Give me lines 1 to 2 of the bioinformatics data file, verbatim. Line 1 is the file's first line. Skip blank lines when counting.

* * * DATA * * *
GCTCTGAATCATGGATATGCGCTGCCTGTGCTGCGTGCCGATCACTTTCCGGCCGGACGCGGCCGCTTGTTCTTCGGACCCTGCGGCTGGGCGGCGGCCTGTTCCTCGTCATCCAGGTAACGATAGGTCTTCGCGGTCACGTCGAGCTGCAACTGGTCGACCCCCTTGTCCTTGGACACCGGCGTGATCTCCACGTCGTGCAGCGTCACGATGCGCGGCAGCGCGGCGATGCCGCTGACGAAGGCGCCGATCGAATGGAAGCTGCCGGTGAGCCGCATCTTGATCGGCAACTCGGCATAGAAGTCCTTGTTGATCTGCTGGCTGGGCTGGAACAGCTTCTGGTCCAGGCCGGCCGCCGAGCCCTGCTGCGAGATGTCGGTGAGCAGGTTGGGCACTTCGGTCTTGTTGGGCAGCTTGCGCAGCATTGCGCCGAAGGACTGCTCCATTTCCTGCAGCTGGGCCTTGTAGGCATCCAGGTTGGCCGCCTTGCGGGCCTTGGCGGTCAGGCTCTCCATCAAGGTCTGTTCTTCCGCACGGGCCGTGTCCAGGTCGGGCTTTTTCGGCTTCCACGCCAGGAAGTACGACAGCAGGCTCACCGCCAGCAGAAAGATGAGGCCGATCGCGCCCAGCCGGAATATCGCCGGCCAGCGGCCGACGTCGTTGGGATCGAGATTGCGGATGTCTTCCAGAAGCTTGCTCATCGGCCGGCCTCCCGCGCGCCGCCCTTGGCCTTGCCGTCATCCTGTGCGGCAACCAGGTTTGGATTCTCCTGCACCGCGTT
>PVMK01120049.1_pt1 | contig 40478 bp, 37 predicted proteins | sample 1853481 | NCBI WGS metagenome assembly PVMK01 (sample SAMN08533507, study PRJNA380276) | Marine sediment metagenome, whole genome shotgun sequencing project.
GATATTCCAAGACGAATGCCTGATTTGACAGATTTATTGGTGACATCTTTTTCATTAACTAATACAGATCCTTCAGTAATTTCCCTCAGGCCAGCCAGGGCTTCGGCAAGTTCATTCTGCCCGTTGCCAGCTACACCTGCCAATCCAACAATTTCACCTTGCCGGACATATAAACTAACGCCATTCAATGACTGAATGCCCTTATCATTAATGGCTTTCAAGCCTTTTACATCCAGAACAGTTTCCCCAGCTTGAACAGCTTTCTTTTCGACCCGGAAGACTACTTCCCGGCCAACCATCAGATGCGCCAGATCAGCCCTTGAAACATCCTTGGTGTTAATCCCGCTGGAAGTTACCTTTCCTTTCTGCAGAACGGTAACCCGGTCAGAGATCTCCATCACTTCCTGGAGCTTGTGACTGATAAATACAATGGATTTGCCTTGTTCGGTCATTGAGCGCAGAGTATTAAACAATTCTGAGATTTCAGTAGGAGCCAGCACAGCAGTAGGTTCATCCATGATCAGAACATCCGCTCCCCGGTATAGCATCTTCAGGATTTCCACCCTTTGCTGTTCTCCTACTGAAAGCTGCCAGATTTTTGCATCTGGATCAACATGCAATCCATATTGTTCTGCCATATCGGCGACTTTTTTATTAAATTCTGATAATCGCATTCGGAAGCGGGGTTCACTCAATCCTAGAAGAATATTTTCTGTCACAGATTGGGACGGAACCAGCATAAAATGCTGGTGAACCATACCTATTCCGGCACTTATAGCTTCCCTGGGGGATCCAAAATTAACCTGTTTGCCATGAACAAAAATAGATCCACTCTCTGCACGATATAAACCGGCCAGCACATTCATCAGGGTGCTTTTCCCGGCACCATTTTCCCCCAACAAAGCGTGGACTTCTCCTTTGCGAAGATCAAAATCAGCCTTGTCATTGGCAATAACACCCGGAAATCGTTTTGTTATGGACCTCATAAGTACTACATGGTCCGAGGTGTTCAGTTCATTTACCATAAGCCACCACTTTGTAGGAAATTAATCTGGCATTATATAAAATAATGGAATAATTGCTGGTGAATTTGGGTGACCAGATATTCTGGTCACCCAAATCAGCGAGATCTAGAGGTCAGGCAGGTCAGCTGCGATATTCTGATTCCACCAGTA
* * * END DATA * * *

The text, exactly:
GCTCTGAATCATGGATATGCGCTGCCTGTGCTGCGTGCCGATCACTTTCCGGCCGGACGCGGCCGCTTGTTCTTCGGACCCTGCGGCTGGGCGGCGGCCTGTTCCTCGTCATCCAGGTAACGATAGGTCTTCGCGGTCACGTCGAGCTGCAACTGGTCGACCCCCTTGTCCTTGGACACCGGCGTGATCTCCACGTCGTGCAGCGTCACGATGCGCGGCAGCGCGGCGATGCCGCTGACGAAGGCGCCGATCGAATGGAAGCTGCCGGTGAGCCGCATCTTGATCGGCAACTCGGCATAGAAGTCCTTGTTGATCTGCTGGCTGGGCTGGAACAGCTTCTGGTCCAGGCCGGCCGCCGAGCCCTGCTGCGAGATGTCGGTGAGCAGGTTGGGCACTTCGGTCTTGTTGGGCAGCTTGCGCAGCATTGCGCCGAAGGACTGCTCCATTTCCTGCAGCTGGGCCTTGTAGGCATCCAGGTTGGCCGCCTTGCGGGCCTTGGCGGTCAGGCTCTCCATCAAGGTCTGTTCTTCCGCACGGGCCGTGTCCAGGTCGGGCTTTTTCGGCTTCCACGCCAGGAAGTACGACAGCAGGCTCACCGCCAGCAGAAAGATGAGGCCGATCGCGCCCAGCCGGAATATCGCCGGCCAGCGGCCGACGTCGTTGGGATCGAGATTGCGGATGTCTTCCAGAAGCTTGCTCATCGGCCGGCCTCCCGCGCGCCGCCCTTGGCCTTGCCGTCATCCTGTGCGGCAACCAGGTTTGGATTCTCCTGCACCGCGTT
>PVMK01120049.1_pt1 | contig 40478 bp, 37 predicted proteins | sample 1853481 | NCBI WGS metagenome assembly PVMK01 (sample SAMN08533507, study PRJNA380276) | Marine sediment metagenome, whole genome shotgun sequencing project.